How to save your nautical loved-one's life

Water Ways
Honolulu Star Bulletin (1/06/01)
By Ray Pendleton

Over the years, this column has periodically periodic pitched to Hawaii's recreational boaters the wisdom of taking a safe boating course from the U.S. Power Squadron.

Hoping to provoke boater interest in these classes, I have traditionally noted the advantages any skipper - new or experienced - can gain by taking the course. Avoiding disasters at sea and lowered insurance rates are just two of the most obvious.

But every time there is another news story of boaters being rescued - or lost - in situations they might have avoided with proper boating knowledge, I wonder if I've been pitching the right person.

Perhaps it isn't the boater, but the boater's loved-ones who should be sold on enhancing their skipper's seamanship. After all, it's they who will put their life in the captain's hands when they go along for a ride, and they who will be left to grieve if tragedy strikes the boater alone.

Accordingly, the following information is directed to anyone who is close to an active or potential seafarer.

For seven consecutive Mondays, beginning at 7 p.m. on Jan. 15, the Honolulu Power Squadron will again offer its popular safe boating course at the Waikiki Yacht Club.

The course is open to anyone teenaged and up, and it's free, except for a nominal charge for instruction materials. Also, boat ownership is not required.

A good way to determine if your seafarer could use this course might be by assessing his or her present knowledge of the course's class subjects.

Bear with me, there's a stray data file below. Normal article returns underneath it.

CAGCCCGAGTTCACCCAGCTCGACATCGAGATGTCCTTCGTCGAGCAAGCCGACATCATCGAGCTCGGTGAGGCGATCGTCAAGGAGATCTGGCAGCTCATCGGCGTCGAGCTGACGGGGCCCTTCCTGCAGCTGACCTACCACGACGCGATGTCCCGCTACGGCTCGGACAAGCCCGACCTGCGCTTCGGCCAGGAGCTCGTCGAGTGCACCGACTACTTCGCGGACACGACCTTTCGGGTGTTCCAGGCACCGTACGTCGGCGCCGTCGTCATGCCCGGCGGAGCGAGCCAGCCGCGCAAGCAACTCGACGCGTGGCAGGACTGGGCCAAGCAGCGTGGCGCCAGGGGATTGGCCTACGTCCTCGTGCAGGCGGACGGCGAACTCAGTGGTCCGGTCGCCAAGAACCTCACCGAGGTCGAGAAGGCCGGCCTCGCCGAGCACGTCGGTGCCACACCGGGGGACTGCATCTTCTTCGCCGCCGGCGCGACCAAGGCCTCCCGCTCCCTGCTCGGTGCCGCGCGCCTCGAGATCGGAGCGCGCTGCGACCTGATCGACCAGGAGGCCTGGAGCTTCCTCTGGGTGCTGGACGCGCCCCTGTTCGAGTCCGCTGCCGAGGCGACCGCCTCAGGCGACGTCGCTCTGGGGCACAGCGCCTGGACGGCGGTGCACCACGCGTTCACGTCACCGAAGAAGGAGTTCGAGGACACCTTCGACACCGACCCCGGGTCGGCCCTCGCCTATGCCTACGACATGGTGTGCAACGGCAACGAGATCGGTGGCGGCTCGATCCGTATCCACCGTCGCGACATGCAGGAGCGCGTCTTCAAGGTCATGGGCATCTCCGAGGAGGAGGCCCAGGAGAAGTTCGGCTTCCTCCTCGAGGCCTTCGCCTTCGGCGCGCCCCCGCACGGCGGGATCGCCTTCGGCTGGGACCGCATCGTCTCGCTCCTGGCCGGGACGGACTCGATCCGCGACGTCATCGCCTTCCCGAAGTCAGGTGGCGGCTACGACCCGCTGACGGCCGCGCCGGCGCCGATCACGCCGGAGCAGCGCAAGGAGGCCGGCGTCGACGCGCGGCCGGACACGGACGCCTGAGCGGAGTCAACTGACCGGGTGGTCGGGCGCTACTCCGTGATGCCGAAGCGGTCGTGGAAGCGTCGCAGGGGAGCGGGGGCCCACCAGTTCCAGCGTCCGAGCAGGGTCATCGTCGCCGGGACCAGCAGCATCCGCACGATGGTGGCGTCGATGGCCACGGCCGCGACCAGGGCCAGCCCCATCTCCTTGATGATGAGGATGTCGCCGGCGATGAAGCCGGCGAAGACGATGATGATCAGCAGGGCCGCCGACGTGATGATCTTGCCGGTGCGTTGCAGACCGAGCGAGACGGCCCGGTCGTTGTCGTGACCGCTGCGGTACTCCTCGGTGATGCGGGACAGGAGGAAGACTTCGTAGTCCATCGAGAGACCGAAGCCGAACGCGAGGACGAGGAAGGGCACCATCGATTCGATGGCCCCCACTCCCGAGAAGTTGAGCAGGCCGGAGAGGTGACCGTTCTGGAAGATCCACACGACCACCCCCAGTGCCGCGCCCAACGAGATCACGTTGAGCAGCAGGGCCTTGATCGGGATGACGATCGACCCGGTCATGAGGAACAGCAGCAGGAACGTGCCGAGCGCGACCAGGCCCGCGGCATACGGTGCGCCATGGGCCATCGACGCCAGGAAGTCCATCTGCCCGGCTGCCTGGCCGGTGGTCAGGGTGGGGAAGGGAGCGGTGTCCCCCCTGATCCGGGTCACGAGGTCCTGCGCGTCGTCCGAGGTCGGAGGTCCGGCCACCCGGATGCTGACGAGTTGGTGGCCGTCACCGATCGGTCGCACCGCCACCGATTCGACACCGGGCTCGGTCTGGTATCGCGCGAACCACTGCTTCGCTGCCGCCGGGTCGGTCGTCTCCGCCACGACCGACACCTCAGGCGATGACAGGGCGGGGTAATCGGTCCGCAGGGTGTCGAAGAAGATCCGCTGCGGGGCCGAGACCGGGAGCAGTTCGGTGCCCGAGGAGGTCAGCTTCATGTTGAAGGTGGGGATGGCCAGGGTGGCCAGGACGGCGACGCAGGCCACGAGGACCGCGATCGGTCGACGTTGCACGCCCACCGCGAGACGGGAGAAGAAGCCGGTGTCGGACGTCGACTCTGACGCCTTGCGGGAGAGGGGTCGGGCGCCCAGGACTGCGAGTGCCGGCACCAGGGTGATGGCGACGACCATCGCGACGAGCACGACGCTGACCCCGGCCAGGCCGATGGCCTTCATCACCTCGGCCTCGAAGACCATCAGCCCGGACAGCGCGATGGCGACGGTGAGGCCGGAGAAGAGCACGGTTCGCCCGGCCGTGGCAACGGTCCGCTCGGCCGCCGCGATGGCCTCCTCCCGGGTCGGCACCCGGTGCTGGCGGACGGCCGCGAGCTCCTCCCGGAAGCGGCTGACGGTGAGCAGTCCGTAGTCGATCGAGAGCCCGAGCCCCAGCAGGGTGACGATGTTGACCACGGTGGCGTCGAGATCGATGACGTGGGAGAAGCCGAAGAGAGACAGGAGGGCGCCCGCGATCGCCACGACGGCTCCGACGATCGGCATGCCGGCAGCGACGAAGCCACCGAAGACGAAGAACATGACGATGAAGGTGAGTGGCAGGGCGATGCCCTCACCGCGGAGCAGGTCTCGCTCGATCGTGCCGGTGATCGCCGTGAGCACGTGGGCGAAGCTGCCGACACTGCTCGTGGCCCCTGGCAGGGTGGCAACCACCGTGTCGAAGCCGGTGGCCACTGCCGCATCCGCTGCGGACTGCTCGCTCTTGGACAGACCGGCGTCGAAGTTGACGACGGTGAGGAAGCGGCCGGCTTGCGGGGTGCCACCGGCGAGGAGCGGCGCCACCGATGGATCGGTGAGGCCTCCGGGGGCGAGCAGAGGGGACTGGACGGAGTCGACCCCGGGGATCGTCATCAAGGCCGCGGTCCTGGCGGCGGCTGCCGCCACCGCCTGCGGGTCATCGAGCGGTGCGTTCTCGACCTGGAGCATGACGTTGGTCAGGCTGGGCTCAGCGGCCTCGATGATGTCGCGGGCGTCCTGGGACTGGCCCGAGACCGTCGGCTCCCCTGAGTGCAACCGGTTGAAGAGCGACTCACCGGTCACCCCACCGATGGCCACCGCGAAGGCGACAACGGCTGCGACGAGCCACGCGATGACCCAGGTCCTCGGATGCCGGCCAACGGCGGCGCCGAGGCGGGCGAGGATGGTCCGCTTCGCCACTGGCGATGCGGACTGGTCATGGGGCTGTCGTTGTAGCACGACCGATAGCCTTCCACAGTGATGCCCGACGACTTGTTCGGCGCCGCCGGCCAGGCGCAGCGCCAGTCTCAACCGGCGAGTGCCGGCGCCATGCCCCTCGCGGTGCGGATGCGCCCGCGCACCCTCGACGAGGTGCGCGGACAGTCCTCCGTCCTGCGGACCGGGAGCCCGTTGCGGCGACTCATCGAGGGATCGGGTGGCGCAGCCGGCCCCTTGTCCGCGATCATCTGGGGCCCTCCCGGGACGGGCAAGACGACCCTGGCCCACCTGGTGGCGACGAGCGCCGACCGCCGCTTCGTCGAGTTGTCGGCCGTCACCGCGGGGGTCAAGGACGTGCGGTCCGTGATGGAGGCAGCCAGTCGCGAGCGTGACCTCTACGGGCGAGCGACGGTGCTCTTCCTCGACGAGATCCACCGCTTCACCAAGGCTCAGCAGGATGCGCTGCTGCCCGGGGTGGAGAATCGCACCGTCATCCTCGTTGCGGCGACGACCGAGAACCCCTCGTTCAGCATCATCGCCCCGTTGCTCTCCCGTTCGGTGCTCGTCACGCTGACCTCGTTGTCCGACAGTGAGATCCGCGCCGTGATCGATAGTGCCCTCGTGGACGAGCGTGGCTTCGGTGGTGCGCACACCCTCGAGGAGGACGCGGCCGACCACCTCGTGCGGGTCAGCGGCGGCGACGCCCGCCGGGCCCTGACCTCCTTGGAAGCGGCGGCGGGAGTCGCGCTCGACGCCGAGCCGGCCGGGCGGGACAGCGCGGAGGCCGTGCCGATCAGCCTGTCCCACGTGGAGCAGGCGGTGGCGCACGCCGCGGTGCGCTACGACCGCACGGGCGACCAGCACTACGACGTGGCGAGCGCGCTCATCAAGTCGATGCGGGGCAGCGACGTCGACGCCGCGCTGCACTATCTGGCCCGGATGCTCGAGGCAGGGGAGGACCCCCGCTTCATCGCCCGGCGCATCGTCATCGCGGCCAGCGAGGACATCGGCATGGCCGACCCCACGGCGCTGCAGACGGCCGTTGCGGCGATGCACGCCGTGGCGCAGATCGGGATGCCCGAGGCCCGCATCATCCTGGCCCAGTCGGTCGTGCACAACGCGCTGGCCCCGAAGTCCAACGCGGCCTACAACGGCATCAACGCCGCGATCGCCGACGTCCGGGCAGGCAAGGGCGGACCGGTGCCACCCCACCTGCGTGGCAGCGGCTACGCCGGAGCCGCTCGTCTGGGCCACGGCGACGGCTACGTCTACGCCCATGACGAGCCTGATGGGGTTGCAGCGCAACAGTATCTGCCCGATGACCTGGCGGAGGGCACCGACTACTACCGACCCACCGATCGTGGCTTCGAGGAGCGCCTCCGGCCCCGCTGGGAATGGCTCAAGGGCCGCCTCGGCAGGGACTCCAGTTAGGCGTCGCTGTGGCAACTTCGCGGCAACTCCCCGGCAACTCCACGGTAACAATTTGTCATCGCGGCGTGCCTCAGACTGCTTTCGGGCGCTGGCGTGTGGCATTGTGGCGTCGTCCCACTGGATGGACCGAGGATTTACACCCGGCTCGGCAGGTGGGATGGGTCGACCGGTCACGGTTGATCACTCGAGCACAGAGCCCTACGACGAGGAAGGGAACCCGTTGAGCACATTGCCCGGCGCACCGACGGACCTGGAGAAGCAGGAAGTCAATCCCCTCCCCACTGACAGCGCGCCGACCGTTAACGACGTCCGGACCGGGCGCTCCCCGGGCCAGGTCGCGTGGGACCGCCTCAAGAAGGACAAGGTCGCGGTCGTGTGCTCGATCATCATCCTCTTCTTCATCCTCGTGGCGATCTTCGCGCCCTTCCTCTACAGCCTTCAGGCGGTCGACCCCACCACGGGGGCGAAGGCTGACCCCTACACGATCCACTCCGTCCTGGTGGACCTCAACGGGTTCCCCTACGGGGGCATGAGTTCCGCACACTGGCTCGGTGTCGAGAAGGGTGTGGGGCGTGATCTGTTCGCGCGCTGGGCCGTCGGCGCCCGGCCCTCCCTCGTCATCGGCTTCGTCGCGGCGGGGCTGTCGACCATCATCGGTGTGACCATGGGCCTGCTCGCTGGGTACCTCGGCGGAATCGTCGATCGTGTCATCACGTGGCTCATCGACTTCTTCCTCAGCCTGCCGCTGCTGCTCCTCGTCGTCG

The first class will begin with basic boating terminology and design concepts, such as hull types and sail versus power boat construction.

Once these fundamentals have been covered, general boat handling and elementary seamanship for power and sail will be taught. This will include instruction in fueling, casting off, turning and stopping, boating courtesy, docking, anchoring, adverse conditions and first aid.

Because so many of Hawaii's boaters own trailered boats, the Power Squadron will also provide information on vehicle requirements and trailer operation and maneuvering.

Students will then be versed in the various state, national and international boating laws and regulations, including those dealing with emergency procedures, fire prevention and pollution control.

At another class, boat navigation rules will be discussed and aids to navigation will be identified. Basic boat piloting skills, such as speed-time-distance calculations, dead reckoning, course-plotting and taking compass bearings, will be included.

Coastal and even inland boating situations will be expounded upon.

Other subjects to be covered are tides, currents, inlets, bridges, dikes/dams/jetties, reading rivers and lock operations.

Students will also learn how to operate a marine radio using correct calling procedures and channels for everyday and emergency usage. Citizens' Band (CB) radios will also be discussed.

Understanding weather reports and the effects of weather to the recreational boater will be another class topic. Storm classifications and their hazards will be defined.

Finally, a session on engine troubleshooting will be given, with tips on inboards, outboards and diesels. Their fuel, ignition and cooling systems will be discussed, along with what spare parts and tools should always be on board.

Seating for this safe boating course is limited, so anyone hoping to enroll should call 846-9000. And, it just might be the call that saved a life.

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